« less
  2. Abstract The CO Mapping Array Project (COMAP) aims to use line-intensity mapping of carbon monoxide (CO) to trace the distribution and global properties of galaxies over cosmic time, back to the Epoch of Reionization (EoR). To validate the technologies and techniques needed for this goal, a Pathfinder instrument has been constructed and fielded. Sensitive to CO(1–0) emission from z = 2.4–3.4 and a fainter contribution from CO(2–1) at z = 6–8, the Pathfinder is surveying 12 deg 2 in a 5 yr observing campaign to detect the CO signal from z ∼ 3. Using data from the first 13 months of observing, we estimate P CO ( k ) = −2.7 ± 1.7 × 10 4 μ K 2 Mpc 3 on scales k = 0.051 −0.62 Mpc −1 , the first direct three-dimensional constraint on the clustering component of the CO(1–0) power spectrum. Based on these observations alone, we obtain a constraint on the amplitude of the clustering component (the squared mean CO line temperature bias product) of Tb 2 < 49 μ K 2 , nearly an order-of-magnitude improvement on the previous best measurement. These constraints allow us to rule out two models from the literature. We forecastmore »a detection of the power spectrum after 5 yr with signal-to-noise ratio (S/N) 9–17. Cross-correlation with an overlapping galaxy survey will yield a detection of the CO–galaxy power spectrum with S/N of 19. We are also conducting a 30 GHz survey of the Galactic plane and present a preliminary map. Looking to the future of COMAP, we examine the prospects for future phases of the experiment to detect and characterize the CO signal from the EoR.« less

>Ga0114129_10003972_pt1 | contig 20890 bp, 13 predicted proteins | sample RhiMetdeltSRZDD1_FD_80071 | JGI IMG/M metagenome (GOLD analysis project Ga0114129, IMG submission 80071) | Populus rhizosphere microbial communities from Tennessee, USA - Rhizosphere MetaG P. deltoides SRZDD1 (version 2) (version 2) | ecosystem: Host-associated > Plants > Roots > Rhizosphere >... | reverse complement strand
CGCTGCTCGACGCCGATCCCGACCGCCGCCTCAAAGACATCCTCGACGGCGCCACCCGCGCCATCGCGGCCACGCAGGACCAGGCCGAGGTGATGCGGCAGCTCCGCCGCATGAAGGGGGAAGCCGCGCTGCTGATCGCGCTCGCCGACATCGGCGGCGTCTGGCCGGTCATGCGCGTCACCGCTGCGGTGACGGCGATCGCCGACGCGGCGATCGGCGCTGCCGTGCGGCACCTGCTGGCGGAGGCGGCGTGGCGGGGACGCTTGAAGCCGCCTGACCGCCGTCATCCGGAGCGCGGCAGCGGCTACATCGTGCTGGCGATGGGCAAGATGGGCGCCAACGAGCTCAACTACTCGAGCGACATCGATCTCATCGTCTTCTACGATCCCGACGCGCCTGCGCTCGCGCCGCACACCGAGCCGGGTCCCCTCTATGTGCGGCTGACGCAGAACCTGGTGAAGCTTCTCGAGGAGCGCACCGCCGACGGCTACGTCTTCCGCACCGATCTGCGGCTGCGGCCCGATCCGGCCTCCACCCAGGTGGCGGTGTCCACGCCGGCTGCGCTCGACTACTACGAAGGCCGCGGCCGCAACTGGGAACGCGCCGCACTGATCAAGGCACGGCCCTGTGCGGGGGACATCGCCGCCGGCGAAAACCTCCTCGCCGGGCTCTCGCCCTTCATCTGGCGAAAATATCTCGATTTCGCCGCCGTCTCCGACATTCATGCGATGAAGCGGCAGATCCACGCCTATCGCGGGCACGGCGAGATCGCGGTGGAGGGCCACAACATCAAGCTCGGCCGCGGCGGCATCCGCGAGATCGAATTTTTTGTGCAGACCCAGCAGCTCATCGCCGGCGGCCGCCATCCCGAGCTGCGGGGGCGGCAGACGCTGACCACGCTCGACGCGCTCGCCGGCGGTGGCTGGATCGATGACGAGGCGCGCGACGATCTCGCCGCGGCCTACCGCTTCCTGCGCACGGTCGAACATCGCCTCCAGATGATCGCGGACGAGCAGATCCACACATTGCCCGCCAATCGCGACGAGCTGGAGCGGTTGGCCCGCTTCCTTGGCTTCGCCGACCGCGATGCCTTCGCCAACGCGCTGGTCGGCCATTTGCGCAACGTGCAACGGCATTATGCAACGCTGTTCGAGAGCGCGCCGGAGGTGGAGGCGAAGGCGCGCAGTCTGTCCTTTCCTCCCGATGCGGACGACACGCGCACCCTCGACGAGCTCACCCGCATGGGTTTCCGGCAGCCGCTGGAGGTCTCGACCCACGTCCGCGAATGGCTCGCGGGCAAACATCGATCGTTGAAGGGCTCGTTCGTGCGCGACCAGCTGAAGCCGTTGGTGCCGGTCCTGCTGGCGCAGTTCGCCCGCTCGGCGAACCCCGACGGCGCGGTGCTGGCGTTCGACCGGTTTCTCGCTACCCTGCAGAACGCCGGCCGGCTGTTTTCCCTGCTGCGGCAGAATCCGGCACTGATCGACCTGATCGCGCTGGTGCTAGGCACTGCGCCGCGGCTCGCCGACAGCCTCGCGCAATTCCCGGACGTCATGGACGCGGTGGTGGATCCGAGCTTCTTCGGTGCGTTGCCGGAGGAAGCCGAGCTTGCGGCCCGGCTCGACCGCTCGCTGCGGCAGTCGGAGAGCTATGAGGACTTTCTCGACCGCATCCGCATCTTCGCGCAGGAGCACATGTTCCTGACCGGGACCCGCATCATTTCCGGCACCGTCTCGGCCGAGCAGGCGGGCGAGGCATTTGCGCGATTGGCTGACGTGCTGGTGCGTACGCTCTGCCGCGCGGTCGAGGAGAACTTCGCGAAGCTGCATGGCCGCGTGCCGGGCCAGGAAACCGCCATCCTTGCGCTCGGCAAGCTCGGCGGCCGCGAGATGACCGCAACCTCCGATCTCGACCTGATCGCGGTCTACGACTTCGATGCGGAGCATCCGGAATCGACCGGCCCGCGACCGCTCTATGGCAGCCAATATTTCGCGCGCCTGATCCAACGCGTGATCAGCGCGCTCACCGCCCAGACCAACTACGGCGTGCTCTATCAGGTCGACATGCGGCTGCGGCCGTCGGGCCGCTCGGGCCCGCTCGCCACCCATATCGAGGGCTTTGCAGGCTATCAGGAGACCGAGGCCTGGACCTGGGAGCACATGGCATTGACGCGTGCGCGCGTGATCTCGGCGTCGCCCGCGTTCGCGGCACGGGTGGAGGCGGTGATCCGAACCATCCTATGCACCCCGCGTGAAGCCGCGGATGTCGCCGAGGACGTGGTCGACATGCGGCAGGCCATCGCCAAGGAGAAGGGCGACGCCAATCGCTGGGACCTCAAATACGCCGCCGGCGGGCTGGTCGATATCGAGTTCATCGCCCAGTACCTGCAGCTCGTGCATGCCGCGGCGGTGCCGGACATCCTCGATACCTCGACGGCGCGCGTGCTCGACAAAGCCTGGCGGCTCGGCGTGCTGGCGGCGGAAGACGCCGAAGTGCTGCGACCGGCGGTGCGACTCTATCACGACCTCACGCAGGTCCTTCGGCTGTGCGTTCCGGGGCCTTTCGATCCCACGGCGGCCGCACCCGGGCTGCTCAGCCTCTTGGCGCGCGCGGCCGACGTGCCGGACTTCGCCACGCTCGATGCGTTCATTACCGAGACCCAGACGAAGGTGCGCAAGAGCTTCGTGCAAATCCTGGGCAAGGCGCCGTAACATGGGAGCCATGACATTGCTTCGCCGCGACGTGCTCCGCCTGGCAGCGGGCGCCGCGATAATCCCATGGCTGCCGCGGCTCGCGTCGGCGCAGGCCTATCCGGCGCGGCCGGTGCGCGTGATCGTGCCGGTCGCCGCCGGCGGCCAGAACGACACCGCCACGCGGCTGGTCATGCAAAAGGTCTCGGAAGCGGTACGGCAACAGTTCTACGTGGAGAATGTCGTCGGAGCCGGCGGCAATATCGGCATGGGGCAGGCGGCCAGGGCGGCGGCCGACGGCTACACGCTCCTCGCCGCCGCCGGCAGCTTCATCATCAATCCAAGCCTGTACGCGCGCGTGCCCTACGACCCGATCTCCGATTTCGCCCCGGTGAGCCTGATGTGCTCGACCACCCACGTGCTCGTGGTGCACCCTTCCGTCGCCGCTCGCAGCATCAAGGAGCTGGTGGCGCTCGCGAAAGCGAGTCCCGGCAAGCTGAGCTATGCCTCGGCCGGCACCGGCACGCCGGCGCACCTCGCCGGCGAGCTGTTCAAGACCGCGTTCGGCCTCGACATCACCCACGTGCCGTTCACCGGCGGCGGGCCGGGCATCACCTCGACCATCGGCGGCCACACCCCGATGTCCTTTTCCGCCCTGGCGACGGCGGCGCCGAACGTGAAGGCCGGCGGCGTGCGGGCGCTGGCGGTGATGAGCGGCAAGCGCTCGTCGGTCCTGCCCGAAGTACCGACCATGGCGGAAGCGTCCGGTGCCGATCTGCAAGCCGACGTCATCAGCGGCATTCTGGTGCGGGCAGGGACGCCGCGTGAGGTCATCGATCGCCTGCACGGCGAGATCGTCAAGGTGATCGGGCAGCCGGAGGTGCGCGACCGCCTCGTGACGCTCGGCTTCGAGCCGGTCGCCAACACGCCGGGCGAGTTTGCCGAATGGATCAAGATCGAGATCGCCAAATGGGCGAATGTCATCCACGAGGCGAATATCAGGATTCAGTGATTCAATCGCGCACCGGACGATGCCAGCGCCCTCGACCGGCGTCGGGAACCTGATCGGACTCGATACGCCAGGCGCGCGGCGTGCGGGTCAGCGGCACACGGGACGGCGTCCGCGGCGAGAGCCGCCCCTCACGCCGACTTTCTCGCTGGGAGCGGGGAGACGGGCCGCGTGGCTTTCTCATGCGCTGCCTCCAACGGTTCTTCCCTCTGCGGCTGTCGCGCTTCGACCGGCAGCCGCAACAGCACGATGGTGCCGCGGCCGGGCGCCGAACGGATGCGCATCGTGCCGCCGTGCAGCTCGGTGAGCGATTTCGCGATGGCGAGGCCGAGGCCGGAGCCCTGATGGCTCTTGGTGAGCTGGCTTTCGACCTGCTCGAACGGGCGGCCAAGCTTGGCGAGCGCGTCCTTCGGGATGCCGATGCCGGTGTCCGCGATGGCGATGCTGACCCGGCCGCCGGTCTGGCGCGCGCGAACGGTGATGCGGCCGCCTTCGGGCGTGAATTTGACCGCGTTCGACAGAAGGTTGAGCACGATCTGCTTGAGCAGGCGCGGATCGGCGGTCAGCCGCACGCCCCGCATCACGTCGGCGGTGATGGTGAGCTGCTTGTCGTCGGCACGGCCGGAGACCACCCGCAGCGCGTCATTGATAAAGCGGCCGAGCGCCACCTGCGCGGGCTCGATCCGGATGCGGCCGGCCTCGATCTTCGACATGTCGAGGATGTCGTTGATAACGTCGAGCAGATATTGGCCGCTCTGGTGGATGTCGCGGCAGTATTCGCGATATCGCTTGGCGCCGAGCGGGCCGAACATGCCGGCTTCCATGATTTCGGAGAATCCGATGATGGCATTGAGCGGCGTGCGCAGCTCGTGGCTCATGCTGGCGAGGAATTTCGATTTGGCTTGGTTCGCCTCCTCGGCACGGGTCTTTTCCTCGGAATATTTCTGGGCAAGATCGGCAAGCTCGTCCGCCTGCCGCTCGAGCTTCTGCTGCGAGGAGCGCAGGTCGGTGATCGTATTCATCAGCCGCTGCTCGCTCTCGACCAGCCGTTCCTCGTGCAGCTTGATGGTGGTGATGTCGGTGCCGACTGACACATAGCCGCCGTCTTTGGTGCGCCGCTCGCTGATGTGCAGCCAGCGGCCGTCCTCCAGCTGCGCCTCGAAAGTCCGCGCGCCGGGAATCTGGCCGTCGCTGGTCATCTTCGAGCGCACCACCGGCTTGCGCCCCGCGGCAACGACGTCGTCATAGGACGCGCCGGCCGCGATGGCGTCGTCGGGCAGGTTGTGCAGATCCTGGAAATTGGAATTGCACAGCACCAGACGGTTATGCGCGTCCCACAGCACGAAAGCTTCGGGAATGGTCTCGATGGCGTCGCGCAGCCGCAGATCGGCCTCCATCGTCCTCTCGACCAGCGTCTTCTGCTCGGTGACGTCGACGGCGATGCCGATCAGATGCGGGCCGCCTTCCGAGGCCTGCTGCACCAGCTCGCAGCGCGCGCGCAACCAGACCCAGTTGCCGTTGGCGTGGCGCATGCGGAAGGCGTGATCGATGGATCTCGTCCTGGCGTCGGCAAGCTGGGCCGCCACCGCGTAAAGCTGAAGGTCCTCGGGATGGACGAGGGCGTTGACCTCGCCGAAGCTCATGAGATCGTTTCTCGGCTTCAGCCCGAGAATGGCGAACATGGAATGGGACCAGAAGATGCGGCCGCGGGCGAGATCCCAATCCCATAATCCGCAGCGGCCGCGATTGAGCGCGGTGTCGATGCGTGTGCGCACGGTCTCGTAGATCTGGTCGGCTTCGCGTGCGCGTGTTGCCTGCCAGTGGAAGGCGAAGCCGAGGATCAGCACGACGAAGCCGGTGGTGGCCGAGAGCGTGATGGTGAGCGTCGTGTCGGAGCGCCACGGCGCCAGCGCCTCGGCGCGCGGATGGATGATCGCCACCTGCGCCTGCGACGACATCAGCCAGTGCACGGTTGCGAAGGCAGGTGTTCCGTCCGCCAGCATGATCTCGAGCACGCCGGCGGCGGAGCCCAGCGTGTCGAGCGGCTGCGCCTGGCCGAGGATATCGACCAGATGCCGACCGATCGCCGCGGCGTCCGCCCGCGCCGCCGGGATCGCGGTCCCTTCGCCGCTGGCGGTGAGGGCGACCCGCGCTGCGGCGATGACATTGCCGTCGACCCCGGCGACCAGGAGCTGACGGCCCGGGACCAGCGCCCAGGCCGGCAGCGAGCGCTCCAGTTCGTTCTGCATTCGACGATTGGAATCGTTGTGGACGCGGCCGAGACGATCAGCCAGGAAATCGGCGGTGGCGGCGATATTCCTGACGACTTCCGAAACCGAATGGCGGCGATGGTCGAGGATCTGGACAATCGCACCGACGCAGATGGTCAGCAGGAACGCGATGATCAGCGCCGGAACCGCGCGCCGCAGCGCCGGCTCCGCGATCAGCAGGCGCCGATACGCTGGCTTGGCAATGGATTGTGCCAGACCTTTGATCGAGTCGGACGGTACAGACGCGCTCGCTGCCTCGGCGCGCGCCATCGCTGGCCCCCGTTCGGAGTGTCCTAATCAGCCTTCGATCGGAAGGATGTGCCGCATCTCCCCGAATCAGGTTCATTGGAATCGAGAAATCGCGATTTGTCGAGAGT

3. Abstract

    We present the power spectrum methodology used for the first-season COMAP analysis, and assess the quality of the current data set. The main results are derived through the Feed–Feed Pseudo-Cross-Spectrum (FPXS) method, which is a robust estimator with respect to both noise modeling errors and experimental systematics. We use effective transfer functions to take into account the effects of instrumental beam smoothing and various filter operations applied during the low-level data processing. The power spectra estimated in this way have allowed us to identify a systematic error associated with one of our two scanning strategies, believed to be due to residual ground or atmospheric contamination. We omit these data from our analysis and no longer use this scanning technique for observations. We present the power spectra from our first season of observing, and demonstrate that the uncertainties are integrating as expected for uncorrelated noise, with any residual systematics suppressed to a level below the noise. Using the FPXS method, and combining data on scalesk= 0.051–0.62 Mpc−1, we estimatePCO(k) = −2. 7 ± 1.7 × 104μK2Mpc3, the first direct 3D constraint on the clustering component of the CO(1–0) power spectrum in the literature.

  4. Abstract